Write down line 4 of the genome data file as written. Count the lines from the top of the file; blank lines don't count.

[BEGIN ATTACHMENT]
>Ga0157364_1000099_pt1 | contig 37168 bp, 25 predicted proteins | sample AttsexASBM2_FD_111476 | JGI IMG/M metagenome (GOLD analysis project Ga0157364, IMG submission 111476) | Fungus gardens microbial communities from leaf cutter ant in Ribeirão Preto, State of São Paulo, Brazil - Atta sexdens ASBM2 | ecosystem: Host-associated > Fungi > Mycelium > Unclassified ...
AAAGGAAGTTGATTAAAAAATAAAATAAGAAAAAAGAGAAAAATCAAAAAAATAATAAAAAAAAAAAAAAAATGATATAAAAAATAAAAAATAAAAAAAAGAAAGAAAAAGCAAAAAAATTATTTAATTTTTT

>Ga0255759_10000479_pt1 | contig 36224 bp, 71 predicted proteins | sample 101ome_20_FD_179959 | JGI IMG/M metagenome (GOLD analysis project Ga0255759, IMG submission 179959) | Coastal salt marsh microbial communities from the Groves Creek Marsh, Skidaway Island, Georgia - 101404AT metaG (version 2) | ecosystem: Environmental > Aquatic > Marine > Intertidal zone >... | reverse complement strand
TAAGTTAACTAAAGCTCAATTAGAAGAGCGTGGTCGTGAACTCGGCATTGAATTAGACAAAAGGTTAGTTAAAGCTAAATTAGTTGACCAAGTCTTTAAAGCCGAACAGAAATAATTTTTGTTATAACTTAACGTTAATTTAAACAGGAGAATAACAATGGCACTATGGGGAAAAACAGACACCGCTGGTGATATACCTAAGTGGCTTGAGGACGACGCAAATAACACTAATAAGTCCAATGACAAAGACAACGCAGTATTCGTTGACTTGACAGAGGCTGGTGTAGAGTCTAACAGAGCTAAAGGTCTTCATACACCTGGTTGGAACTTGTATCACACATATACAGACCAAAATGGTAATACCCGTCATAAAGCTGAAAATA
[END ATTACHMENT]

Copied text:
TAAGTTAACTAAAGCTCAATTAGAAGAGCGTGGTCGTGAACTCGGCATTGAATTAGACAAAAGGTTAGTTAAAGCTAAATTAGTTGACCAAGTCTTTAAAGCCGAACAGAAATAATTTTTGTTATAACTTAACGTTAATTTAAACAGGAGAATAACAATGGCACTATGGGGAAAAACAGACACCGCTGGTGATATACCTAAGTGGCTTGAGGACGACGCAAATAACACTAATAAGTCCAATGACAAAGACAACGCAGTATTCGTTGACTTGACAGAGGCTGGTGTAGAGTCTAACAGAGCTAAAGGTCTTCATACACCTGGTTGGAACTTGTATCACACATATACAGACCAAAATGGTAATACCCGTCATAAAGCTGAAAATA